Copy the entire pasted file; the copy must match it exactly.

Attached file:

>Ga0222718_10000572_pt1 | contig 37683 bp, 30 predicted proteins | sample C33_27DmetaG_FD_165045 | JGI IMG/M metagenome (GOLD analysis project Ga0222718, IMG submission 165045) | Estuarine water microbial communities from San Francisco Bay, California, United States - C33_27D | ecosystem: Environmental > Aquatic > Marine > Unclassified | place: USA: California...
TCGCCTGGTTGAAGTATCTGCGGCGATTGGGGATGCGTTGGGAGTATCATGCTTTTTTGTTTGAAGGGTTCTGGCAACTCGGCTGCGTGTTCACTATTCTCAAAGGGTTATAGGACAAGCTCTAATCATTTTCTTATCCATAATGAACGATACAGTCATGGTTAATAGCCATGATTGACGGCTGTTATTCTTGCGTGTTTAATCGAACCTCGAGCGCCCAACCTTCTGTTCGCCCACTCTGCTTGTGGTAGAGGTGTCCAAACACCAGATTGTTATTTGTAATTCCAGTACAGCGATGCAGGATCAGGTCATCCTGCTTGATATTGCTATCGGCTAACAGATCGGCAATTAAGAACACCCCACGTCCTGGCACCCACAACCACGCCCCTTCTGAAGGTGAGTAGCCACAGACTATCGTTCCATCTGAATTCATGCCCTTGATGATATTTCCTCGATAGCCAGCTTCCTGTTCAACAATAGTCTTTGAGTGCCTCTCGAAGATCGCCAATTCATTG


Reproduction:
>Ga0222718_10000572_pt1 | contig 37683 bp, 30 predicted proteins | sample C33_27DmetaG_FD_165045 | JGI IMG/M metagenome (GOLD analysis project Ga0222718, IMG submission 165045) | Estuarine water microbial communities from San Francisco Bay, California, United States - C33_27D | ecosystem: Environmental > Aquatic > Marine > Unclassified | place: USA: California...
TCGCCTGGTTGAAGTATCTGCGGCGATTGGGGATGCGTTGGGAGTATCATGCTTTTTTGTTTGAAGGGTTCTGGCAACTCGGCTGCGTGTTCACTATTCTCAAAGGGTTATAGGACAAGCTCTAATCATTTTCTTATCCATAATGAACGATACAGTCATGGTTAATAGCCATGATTGACGGCTGTTATTCTTGCGTGTTTAATCGAACCTCGAGCGCCCAACCTTCTGTTCGCCCACTCTGCTTGTGGTAGAGGTGTCCAAACACCAGATTGTTATTTGTAATTCCAGTACAGCGATGCAGGATCAGGTCATCCTGCTTGATATTGCTATCGGCTAACAGATCGGCAATTAAGAACACCCCACGTCCTGGCACCCACAACCACGCCCCTTCTGAAGGTGAGTAGCCACAGACTATCGTTCCATCTGAATTCATGCCCTTGATGATATTTCCTCGATAGCCAGCTTCCTGTTCAACAATAGTCTTTGAGTGCCTCTCGAAGATCGCCAATTCATTG